Here are the slides that I used to present to the Chartered Institute of Patent Attorneys (CIPA) at a seminar in Liverpool last week. The key relevant theme was the Patent Box (given the audience) but my objective was to emphasise how and where the Patent Box fits into the wider series of Government tax incentives aimed at innovative IP-rich UK companies.

From start-up we have the Seed EIS followed by EIS for tax efficient funding. Both schemes are designed to support companies undertaking R&D work and creating their own IP.

R&D tax credits then step into support companies during the development phase. The R&D tax credit relief continues to be a fantastic source of support for UK companies but up until 1 April 2013 there was a cliff-edge at the exploitation stage as there were no tax incentives there to support IP rich companies.

This where the Patent Box steps in to support companies with qualifying patents to complete the innovation business lifecycle.

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Can I raise funding under both the Seed Enterprise Investment Scheme (SEIS) and the Enterprise Investment Scheme (EIS)?

The quick answer is YES – you can raise funding under both SEIS and EIS but there are some important points to watch including:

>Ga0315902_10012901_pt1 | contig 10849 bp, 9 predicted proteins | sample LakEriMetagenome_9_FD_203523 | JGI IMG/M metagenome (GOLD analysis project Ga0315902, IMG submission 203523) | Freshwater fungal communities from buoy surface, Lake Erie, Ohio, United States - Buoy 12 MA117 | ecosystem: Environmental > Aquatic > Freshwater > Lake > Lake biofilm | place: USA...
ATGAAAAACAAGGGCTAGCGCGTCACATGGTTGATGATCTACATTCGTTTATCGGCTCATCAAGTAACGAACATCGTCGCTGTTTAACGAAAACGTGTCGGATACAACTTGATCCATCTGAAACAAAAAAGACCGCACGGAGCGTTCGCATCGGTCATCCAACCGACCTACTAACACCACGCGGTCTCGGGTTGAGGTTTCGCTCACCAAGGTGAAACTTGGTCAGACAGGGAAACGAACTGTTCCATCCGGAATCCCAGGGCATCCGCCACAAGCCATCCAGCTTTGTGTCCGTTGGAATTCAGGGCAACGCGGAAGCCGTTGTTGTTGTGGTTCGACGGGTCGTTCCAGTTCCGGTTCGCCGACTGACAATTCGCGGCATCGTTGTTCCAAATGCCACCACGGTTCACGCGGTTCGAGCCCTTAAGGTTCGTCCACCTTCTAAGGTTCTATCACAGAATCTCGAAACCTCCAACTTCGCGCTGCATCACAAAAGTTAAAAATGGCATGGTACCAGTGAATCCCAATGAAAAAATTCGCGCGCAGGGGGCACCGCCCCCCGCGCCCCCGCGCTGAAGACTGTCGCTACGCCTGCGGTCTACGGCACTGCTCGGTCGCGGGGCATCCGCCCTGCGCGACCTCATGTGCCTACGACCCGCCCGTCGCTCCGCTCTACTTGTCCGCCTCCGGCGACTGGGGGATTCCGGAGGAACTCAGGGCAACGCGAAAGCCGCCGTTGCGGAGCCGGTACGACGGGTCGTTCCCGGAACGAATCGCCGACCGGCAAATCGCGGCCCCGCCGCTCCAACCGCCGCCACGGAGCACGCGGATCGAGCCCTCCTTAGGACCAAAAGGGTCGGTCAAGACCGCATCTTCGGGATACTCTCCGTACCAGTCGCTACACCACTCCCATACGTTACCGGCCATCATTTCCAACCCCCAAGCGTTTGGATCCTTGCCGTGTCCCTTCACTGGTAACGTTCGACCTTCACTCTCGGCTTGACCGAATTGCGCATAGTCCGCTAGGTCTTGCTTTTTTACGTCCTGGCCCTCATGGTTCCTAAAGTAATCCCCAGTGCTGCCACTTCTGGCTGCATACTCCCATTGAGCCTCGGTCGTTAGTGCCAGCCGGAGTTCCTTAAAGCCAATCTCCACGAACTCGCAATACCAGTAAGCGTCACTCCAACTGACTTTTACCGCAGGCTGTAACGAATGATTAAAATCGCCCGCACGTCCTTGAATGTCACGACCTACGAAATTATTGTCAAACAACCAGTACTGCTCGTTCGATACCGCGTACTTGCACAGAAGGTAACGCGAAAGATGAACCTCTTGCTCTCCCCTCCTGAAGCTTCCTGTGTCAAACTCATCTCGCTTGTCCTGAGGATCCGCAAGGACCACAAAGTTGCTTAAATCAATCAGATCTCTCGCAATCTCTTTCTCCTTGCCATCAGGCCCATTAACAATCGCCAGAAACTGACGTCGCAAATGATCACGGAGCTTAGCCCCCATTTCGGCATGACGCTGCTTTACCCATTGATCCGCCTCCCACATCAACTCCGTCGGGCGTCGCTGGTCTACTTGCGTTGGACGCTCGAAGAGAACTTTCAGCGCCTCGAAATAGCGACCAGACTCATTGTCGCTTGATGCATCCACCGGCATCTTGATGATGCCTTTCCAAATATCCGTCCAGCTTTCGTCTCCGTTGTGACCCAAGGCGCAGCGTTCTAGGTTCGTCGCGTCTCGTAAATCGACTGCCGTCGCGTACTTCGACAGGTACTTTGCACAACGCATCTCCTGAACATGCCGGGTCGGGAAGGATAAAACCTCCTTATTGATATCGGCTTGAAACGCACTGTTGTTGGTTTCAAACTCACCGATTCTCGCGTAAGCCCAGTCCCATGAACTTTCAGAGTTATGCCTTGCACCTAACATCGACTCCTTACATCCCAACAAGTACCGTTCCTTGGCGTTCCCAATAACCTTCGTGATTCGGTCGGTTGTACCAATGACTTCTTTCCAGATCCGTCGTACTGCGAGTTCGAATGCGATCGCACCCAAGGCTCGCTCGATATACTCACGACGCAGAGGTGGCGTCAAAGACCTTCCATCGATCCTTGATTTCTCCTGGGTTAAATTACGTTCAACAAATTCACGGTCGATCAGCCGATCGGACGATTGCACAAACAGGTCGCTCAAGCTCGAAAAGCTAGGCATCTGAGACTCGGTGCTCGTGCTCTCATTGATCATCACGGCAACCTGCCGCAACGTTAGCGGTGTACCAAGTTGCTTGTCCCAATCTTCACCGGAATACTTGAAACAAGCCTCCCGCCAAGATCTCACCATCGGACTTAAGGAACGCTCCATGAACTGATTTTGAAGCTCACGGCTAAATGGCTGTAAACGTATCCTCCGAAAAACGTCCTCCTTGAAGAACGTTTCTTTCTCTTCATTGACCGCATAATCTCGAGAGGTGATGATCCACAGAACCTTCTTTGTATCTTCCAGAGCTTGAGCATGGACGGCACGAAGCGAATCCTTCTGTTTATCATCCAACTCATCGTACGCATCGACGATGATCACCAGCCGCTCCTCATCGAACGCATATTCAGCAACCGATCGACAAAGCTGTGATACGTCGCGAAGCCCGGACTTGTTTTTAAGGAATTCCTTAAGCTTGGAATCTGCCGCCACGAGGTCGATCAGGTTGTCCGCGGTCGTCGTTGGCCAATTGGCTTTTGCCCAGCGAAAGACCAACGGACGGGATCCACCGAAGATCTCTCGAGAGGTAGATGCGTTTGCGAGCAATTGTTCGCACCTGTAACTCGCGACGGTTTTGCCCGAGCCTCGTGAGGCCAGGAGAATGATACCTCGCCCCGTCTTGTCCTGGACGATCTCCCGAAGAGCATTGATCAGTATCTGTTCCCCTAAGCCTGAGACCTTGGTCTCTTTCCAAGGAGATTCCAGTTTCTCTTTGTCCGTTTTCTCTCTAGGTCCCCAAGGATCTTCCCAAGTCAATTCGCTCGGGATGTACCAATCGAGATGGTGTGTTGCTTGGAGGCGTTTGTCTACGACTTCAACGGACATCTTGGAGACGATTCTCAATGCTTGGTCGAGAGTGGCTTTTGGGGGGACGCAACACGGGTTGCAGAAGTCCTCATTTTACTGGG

1. If you wish to raise cash under both schemes, you must issue shares under SEIS before EIS. You can’t raise money and issue shares under EIS and then seek to raise money and issue under shares under SEIS after. It kinda makes sense but one to watch…
  2. You can only follow on with an issue of shares to investors under EIS once you’ve spent at least 70% of the SEIS cash (no sniggering at the back!). This can raise some practical difficulties as the SEIS investment limit for the company is capped at £150,000 so you don’t want to be back out on the investment trail too soon. It is possible to raise the SEIS and EIS money jointly but to take great care in the issue, timing and other matters related to the shares and investors. *******
  3. There are some other ‘funnies’ around timing of appointment to Director etc which can differ between the schemes among other things so you need to take care as you don’t want to jeopardise the EIS relief further down the line.

Drop me a line if you need any help either via the contact page or on Twitter (@stevelivingston) or via my specialist tax advisory firm, ip tax solutions.

******* Note that this 70% rule has been abolished for share issues post 5 April 2015

 

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What is the Seed Enterprise Investment Scheme (SEIS) Advance Assurance?

What is the seed enterprise investment scheme advance assurance video?

I am getting a lot of questions at the moment about the process for raising funding under Seed EIS and where the advance assurance fits in?

The Advance Assurance is a mechanism that allows companies to pre-qualify themselves with HM Revenue & Customs (HMRC) as a qualifying company for the purposes of raising funding under SEIS. It is not obligatory – although it is good practice. Most sophisticated investors will insist that the company has received advance assurance from HMRC of its qualifying status before investing as do many of the crowd-funding sites.